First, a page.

Why we should do foster care again. Even though it’s nuts.

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On a day in November, just shy of her first birthday, our foster baby’s great aunt came to our house to take baby home.  It was quick, but not painless.

Our hearts were broken, just like we knew they would be.  But they are steadily mending, like we knew they would, too.  Baby’s aunt has called to tell us she is doing well, and she even sent some pictures.  This does our hearts tremendous good.  But…it is still difficult to think about loving a child again who isn’t legally mine, because my heart doesn’t know the difference.  A friend expressed it well, when she said her heart needed a switch.

As I have processed the why’s of engaging the broken foster care system, I have come up with the following:

We live in a broken world, of which the foster care system is a part.  God calls us to be his restorative agents of the broken things.  We are not equipped to do this emotionally, physically or mentally.  But He equips us.  He loves us and these kids.  Our hope is in Him, not the system.  When we pray over these precious children we are stewards of for a short (or sometimes longer) time, we believe our Father hears us, and is already working in their lives.  Furthermore, we are unable to love the moms and dads of these kids on our own.  But God gives us love and compassion for them, too.  I am amazed to see God changing my heart as I pray for our baby’s biological parents – that I feel grief for them, and hope God restores their lives, too.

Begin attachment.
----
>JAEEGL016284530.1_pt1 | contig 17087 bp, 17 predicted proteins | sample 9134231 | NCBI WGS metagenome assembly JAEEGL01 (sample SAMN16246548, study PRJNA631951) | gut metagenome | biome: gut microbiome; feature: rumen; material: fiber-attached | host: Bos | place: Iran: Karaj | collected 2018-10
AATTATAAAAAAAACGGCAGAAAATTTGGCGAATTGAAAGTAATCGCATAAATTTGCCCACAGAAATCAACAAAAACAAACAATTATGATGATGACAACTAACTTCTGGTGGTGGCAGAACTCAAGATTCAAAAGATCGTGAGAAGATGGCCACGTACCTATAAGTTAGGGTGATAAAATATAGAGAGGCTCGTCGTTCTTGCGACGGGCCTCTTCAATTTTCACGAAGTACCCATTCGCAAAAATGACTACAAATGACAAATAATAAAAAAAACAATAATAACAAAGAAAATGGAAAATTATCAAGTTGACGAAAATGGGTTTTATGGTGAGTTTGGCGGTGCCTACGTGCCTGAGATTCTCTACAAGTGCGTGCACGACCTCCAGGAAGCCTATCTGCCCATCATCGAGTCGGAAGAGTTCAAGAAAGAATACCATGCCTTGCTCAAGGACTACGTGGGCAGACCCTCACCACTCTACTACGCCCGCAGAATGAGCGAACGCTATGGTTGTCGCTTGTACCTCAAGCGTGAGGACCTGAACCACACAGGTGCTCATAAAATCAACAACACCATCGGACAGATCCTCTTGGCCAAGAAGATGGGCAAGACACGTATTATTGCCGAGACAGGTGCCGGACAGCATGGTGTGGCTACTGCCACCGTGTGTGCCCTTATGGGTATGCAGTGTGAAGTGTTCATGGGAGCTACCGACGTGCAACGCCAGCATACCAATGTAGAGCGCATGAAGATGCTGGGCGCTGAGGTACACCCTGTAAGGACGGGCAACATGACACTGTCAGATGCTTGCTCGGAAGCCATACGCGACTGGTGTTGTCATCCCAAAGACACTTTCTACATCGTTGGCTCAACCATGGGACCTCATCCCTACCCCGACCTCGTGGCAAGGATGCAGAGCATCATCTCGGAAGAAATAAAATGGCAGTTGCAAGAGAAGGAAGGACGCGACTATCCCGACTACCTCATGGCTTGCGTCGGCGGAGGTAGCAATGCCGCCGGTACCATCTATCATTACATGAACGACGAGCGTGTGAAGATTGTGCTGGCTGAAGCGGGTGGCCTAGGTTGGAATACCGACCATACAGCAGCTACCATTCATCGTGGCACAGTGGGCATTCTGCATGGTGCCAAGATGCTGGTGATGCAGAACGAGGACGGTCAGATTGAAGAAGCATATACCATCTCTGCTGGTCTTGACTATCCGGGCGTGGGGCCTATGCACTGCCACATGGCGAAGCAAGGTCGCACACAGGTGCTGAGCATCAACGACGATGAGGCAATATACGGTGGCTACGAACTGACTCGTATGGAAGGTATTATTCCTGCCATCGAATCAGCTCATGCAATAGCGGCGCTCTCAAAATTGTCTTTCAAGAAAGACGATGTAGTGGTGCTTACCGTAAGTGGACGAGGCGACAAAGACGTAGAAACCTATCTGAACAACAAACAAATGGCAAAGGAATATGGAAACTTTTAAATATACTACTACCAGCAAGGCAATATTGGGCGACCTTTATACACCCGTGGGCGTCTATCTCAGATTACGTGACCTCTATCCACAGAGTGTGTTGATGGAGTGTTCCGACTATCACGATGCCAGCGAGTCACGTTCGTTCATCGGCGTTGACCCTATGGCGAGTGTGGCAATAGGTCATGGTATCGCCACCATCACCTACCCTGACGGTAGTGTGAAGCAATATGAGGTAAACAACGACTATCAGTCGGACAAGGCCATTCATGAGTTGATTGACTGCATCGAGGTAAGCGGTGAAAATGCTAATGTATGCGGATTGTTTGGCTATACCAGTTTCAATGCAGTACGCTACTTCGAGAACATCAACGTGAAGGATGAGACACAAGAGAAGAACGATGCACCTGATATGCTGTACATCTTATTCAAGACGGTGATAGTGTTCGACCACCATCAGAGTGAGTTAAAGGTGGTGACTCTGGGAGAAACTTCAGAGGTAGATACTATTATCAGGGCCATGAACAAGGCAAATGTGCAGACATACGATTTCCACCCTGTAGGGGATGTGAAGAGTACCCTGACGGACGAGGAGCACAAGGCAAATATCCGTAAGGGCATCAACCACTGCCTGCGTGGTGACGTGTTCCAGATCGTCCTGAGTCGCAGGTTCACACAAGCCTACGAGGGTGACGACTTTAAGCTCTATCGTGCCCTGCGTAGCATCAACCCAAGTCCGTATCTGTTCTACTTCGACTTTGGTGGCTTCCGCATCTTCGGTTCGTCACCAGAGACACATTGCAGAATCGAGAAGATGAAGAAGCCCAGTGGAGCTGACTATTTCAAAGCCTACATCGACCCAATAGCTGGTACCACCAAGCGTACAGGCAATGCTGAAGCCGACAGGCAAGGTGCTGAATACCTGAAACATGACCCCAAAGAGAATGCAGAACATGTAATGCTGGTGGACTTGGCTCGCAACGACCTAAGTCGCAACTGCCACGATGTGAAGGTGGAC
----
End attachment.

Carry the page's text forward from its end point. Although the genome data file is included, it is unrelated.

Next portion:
As we all know, when we think we are sacrificing and helping someone else, God is usually helping us more than we could imagine.  When baby departed, she left expanded hearts in all our family members (and church members, too).  My kids, who didn’t necessarily love babies, loved her.  And we are all better for it.

Even though we don’t consider ourselves racist, we have had to admit we don’t understand what it is like to be a minority.  When my husband walked into a gym with a lovely brown baby to watch our daughter’s volleyball games, he felt the heavy weight of stares.  And it made him even more protective and loving towards that baby to know she would grow up feeling those stares sometimes, too.

Finally, baby’s caseworker wrote me about baby’s adjustment to her new home:

I am so glad that baby had the care that you and your family gave to her…..a big part of the reason that she has adjusted as well as she apparently has is because your family gave her a very stable, loving, nurturing nine and a half months of care.  She was, and remains, a very well adjusted little girl which has enabled her to make a smooth transition to where she is now.

When we left your house with baby, the aunt was feeling horrible because she saw how hard it was for baby to leave your family.  She said “you know this is a little bit right but it’s also a little bit wrong.”  And I don’t think she could have said anything more true.